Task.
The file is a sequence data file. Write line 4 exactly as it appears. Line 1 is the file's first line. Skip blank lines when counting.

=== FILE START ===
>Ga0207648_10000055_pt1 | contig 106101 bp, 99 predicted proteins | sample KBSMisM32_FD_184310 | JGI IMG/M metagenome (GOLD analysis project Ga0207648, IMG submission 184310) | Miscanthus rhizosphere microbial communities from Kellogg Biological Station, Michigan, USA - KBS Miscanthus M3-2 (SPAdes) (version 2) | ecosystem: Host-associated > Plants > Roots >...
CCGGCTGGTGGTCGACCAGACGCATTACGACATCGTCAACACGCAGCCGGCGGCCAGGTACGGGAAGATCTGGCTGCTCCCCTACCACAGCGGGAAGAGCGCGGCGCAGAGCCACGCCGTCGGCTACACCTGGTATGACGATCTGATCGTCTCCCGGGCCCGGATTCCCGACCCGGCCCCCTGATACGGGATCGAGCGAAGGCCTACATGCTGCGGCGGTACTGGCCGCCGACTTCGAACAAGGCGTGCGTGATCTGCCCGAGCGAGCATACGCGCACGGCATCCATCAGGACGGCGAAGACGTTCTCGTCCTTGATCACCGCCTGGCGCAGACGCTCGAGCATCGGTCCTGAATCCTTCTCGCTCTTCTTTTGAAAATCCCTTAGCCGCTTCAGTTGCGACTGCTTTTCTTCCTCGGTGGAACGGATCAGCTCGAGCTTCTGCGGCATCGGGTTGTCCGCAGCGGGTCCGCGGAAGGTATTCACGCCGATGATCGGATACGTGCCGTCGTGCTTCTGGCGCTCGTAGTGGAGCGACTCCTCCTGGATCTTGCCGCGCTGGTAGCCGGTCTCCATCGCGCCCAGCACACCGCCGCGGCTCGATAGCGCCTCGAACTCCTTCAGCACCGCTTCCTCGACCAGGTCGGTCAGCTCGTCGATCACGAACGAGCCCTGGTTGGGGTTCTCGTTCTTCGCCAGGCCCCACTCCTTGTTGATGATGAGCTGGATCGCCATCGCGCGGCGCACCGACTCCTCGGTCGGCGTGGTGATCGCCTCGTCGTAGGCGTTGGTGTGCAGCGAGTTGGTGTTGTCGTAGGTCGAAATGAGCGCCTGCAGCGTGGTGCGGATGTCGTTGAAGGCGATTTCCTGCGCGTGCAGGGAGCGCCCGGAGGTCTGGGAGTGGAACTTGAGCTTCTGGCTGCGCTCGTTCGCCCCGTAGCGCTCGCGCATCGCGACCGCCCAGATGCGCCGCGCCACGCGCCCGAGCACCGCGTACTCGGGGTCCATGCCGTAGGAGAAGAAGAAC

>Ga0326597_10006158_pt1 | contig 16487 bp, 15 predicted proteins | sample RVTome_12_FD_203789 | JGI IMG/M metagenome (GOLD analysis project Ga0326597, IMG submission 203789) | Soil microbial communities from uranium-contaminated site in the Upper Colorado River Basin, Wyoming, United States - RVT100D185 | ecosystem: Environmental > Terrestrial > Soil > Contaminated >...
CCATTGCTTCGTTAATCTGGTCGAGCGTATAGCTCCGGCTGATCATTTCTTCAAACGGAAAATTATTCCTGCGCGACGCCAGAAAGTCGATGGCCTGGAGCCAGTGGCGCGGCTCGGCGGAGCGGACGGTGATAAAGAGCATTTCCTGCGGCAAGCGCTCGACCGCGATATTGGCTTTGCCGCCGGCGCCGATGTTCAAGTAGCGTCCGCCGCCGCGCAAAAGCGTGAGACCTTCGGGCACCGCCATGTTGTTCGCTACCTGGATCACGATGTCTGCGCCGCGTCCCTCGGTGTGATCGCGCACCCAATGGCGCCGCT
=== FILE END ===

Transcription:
CCATTGCTTCGTTAATCTGGTCGAGCGTATAGCTCCGGCTGATCATTTCTTCAAACGGAAAATTATTCCTGCGCGACGCCAGAAAGTCGATGGCCTGGAGCCAGTGGCGCGGCTCGGCGGAGCGGACGGTGATAAAGAGCATTTCCTGCGGCAAGCGCTCGACCGCGATATTGGCTTTGCCGCCGGCGCCGATGTTCAAGTAGCGTCCGCCGCCGCGCAAAAGCGTGAGACCTTCGGGCACCGCCATGTTGTTCGCTACCTGGATCACGATGTCTGCGCCGCGTCCCTCGGTGTGATCGCGCACCCAATGGCGCCGCT